Bloomberg published an exposé on Thursday that in part reported on how data firm Palantir effectively used JPMorgan as a testing ground to develop a surveillance analytics tool for the financial sector. The tool reportedly reviewed private information, like GPS locations and browser histories, to keep tabs on the bank’s employees.
Billionaire venture capitalist Peter Thiel founded Palantir in 2004, along with current CEO Alexander Karp, to develop programs that could analyze data gathered by the Pentagon and CIA in Iraq and Afghanistan. While the software tools don’t actually collect any data themselves, they do help users to recognize connections between pieces of data and to predict a surveillance subject’s future behavior.
According to Bloomberg, the company began working with JPMorgan almost 10 years ago to assist the bank’s insider threat group, which at the time was led by a former Secret Service agent named Peter Cavicchia III. Palantir was developing a product for the corporate world called Metropolis. Bloomberg describes how Cavicchia’s team made use of Metropolis:
Aided by as many as 120 “forward-deployed engineers” from the data mining company Palantir Technologies Inc., which JPMorgan engaged in 2009, Cavicchia’s group vacuumed up emails and browser histories, GPS locations from company-issued smartphones, printer and download activity, and transcripts of digitally recorded phone conversations. Palantir’s software aggregated, searched, sorted, and analyzed these records, surfacing keywords and patterns of behavior that Cavicchia’s team had flagged for potential abuse of corporate assets. Palantir’s algorithm, for example, alerted the insider threat team when an employee started badging into work later than usual, a sign of potential disgruntlement. That would trigger further scrutiny and possibly physical surveillance after hours by bank security personnel.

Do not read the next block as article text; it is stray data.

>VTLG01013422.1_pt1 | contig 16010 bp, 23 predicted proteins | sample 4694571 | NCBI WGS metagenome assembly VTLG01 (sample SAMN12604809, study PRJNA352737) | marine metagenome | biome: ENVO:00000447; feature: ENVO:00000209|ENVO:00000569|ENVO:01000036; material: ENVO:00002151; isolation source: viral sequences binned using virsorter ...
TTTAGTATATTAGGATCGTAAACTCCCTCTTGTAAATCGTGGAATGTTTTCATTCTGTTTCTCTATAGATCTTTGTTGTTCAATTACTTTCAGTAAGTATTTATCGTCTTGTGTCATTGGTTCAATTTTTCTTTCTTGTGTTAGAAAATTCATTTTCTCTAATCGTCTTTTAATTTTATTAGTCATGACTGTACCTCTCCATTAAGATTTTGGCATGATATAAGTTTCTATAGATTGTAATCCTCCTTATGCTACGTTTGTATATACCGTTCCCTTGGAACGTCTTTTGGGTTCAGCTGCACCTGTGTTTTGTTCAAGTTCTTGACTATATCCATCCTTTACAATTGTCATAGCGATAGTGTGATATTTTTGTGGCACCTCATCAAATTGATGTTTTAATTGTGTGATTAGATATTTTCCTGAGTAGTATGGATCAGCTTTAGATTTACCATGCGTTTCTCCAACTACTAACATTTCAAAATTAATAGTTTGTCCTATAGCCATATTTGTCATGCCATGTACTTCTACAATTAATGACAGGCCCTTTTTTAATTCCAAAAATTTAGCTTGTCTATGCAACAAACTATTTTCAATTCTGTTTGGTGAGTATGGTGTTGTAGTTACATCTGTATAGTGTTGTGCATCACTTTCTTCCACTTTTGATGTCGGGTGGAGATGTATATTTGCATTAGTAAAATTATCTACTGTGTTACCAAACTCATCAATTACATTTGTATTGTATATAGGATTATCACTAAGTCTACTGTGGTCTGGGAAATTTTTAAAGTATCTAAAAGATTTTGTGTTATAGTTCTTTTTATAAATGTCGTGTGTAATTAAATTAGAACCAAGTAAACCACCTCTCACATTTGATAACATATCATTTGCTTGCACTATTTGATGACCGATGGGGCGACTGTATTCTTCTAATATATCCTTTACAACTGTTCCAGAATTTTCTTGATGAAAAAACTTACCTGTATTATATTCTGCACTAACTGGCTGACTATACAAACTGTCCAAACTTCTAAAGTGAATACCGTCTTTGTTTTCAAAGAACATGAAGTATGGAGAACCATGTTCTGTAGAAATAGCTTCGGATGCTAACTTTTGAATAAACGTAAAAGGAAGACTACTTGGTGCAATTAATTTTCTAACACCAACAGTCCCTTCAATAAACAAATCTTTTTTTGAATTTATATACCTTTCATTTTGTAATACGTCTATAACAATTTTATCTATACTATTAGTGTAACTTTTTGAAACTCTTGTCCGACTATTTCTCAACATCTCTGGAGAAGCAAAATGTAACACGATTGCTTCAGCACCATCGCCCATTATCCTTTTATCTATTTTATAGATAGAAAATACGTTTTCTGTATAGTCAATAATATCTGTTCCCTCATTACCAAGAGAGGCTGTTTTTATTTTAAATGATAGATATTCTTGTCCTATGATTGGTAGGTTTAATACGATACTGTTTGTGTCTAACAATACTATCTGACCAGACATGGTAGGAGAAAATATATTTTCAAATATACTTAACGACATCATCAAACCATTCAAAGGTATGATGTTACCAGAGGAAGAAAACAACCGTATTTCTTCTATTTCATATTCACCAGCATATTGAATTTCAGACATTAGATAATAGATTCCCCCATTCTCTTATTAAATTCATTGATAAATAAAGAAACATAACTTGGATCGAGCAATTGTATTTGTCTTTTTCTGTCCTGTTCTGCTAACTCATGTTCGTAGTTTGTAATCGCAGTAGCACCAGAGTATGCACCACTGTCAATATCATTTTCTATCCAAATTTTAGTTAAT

JPMorgan’s top brass later found out that Palantir was monitoring their communications as well. Cavicchia allegedly went rogue and used Metropolis to access emails between senior executives who were conducting an investigation into a press leak, Bloomberg reported. Bank investigators believed that he later shared those emails with the suspected leaker, and JPMorgan soon cut back its Palantir operations. (Cavicchia didn’t respond to Bloomberg’s request for comment.)
“We are aware that powerful technology can be abused and we spend a lot of time and energy making sure our products are used for the forces of good,” Palantir said in a statement.
Palantir recently came under scrutiny when the New York Times reported that one of its employees helped Cambridge Analytica build psychological profiles of people and recommended that the firm build personality quizzes to access Facebook user data. Cambridge Analytica later used a quiz to improperly access personal info from up to 87 million Facebook users. Palantir maintains that the employee was not acting on behalf of the company.
In March, the Verge also revealed that the New Orleans Police Department was using Palantir’s products to trace residents’ ties to gangs without the knowledge of city council members. The Los Angeles Police Department has also used Palantir’s tools, according to Bloomberg, to identify people who are likely to commit crimes and to map out intimate ties people may have with criminals.